Fisherman’s Friends: Chris Nuttall-Smith reviews Maléna and The Atlantic
The season’s most anticipated openings are two seafood-centric spots
Toronto is a raw bar town. We’re over-served by excellent oyster houses, and we probably consume more sushi per capita than any city east of Vancouver. But cooked fish is a problem here; we’ve never had a standout seafood spot. This spring, Nathan Isberg, of Czehoski and Coca fame, opened what early adopters described as a nose-to-tail disciple’s take on the life aquatic on Dundas West. And in Yorkville, a neighbourhood that’s desperate for a few more decent places to eat, front-of-house kings David Minicucci and Sam Kalogiros launched Maléna, a flashy fish spot. It looked like Toronto might finally turn into a seafood town.
Kalogiros and Minicucci, who also run L’Unità, the casual Italian place near Av and Dav, are masters of engineering atmospheres that are loud, exclusive and democratic all at once, with service staff who are expert at navigating it all. Maléna is done up in high-homely style, with barnboards, glossy-framed mirrors and Hellenic-themed dinner plates on the walls. The two-storey space is jammed most nights with a mix of middle-aged glitter girls, criminal lawyers (Clayton Ruby and Brian Greenspan one night, dining separately) and boldface names both minor (Senator Pamela Wallin, designer Sarah Richardson) and major (Jessica Alba, who, one blaspheming regular noted, looks a lot like an ugly version of Jessica Alba in person). It has quickly become one of the toughest reservations in town.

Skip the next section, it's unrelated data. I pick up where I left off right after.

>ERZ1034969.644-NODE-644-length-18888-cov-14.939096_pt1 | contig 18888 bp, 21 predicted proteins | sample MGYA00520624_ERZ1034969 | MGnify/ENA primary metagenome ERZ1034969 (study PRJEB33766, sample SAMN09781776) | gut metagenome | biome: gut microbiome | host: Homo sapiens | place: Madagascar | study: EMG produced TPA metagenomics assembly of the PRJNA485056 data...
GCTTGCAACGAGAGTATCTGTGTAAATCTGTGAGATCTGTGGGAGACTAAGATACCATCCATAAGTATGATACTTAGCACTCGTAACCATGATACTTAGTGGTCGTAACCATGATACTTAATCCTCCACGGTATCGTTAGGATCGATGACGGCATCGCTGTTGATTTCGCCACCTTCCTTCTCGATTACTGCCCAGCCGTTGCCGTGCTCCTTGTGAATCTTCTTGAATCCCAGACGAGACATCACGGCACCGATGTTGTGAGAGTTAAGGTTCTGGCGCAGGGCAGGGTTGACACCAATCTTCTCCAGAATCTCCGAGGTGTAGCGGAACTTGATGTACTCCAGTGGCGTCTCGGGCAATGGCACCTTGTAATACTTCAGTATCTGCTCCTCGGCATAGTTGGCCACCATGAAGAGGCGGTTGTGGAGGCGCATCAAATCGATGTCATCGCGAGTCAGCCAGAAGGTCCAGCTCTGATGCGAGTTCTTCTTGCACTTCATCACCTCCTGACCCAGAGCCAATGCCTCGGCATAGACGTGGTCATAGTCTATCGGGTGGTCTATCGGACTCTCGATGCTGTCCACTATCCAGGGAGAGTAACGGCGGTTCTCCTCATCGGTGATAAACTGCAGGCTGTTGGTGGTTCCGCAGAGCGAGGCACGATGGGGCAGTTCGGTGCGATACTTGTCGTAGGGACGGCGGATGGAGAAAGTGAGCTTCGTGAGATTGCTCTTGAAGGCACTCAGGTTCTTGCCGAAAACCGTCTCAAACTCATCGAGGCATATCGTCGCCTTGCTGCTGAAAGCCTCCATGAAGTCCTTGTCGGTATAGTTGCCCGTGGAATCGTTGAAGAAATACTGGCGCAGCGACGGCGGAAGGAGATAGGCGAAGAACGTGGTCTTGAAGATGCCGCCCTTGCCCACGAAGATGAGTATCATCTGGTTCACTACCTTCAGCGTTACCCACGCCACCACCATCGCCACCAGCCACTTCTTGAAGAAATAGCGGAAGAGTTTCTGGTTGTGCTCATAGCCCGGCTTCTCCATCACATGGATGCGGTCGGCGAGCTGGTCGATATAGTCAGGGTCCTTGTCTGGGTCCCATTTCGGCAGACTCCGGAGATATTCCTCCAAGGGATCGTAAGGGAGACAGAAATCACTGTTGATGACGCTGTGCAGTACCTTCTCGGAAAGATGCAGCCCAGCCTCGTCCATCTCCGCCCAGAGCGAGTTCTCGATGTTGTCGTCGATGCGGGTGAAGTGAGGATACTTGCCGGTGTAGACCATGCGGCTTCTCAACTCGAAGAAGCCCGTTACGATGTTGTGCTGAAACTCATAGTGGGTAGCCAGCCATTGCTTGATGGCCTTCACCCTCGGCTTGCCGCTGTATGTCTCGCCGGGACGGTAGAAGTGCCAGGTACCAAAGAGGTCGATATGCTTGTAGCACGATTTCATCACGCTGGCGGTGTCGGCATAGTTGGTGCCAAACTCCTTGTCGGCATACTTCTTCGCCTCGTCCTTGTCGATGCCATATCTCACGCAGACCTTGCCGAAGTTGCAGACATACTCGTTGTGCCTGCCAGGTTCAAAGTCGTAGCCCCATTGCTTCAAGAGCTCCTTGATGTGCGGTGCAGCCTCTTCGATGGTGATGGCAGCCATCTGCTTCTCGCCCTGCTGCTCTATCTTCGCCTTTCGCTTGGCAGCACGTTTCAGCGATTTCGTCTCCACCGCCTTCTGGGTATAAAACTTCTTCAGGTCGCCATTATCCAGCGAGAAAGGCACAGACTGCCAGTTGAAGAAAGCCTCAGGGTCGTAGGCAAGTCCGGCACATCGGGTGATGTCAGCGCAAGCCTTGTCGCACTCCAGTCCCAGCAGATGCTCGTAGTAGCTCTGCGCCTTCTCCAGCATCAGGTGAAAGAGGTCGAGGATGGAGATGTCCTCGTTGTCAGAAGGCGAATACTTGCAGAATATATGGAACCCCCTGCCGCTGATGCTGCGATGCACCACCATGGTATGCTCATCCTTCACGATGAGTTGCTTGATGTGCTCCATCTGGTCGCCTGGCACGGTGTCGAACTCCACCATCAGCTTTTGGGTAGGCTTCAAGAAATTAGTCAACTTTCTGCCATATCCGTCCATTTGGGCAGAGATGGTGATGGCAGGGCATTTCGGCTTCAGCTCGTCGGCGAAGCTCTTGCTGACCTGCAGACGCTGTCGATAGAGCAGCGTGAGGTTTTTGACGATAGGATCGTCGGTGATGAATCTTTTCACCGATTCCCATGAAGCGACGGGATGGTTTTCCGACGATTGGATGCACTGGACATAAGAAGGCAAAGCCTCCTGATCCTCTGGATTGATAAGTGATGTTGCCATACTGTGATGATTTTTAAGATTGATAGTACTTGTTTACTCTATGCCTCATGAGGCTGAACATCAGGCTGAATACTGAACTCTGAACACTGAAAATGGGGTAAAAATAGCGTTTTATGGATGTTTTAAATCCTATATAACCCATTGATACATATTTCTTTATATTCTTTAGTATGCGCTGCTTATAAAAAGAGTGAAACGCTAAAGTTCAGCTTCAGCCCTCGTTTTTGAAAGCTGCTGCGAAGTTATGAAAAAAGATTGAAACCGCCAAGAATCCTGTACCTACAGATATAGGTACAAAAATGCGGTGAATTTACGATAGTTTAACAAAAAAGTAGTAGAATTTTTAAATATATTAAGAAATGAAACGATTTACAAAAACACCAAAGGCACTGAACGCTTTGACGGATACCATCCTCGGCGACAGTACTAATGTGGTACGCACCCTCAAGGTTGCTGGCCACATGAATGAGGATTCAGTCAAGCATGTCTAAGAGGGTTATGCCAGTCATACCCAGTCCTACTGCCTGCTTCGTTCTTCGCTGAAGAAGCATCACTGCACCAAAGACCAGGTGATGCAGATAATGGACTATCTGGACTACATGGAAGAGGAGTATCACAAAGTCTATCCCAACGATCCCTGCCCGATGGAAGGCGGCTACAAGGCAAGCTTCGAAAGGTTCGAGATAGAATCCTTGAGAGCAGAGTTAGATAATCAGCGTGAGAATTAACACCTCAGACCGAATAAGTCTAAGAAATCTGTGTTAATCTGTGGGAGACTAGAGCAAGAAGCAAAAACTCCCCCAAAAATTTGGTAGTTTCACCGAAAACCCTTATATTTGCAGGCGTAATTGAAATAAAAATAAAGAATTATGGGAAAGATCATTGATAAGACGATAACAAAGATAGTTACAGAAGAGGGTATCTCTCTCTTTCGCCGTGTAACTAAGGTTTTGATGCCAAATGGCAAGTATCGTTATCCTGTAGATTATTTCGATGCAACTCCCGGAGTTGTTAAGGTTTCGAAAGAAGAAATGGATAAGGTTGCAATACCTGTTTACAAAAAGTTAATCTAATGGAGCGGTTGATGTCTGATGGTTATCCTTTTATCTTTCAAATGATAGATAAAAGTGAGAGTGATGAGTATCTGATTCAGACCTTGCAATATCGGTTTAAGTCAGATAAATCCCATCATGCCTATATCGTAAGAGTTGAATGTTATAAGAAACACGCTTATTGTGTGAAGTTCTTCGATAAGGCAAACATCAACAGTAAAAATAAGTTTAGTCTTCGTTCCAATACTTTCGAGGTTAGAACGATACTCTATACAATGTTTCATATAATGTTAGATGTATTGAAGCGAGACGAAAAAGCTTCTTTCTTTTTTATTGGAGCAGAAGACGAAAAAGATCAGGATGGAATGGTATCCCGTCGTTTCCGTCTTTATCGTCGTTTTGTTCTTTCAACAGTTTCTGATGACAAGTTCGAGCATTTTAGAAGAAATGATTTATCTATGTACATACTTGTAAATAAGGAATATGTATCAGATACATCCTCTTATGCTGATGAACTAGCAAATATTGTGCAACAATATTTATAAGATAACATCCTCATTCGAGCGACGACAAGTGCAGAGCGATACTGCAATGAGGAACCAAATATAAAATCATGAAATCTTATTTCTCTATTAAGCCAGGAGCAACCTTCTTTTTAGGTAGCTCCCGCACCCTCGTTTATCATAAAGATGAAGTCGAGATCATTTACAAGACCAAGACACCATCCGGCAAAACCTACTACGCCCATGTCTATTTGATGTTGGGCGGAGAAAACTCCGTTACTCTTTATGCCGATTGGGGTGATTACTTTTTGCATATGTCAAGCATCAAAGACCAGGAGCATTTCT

Kalogiros learned the trade in New York, where he was captain at Jean-Georges Vongerichten’s Mercer Kitchen. Minicucci, meanwhile, managed Xacutti and Annona at the Park Hyatt. And no one is better than Zinta Steprans, Maléna’s young, disarmingly down-to-earth sommelier, who patrols the room in a cotton boyfriend blazer, working from an oddball-fabulous list that’s strong on fish-friendly Greek and Southern Italian wines (I loved the northern Greek sparkler made in the French style from moscophilero grapes) and making a point of stopping at every table.
The kitchen gets a lot of things right. The menu is Greek, mostly, by way of Sicily and Puglia, so the tzatziki is seasoned southern Italian style with only a little garlic, and the sheep’s milk feta salad gets fennel and white balsamic vinegar. Chef Doug Neigel marinates fat sardine fillets in lemon and good vinegar so they’re bright, balanced and nicely punchy, and then stacks chopped romaine on top as a smart, if trashy, refresher. Soft-shell crabs—not Greek, exactly, but no one’s complaining—get the tempura treatment, sizzling from the fryer; only Nota Bene’s David Lee, who was eating at Maléna one recent Friday, does them better.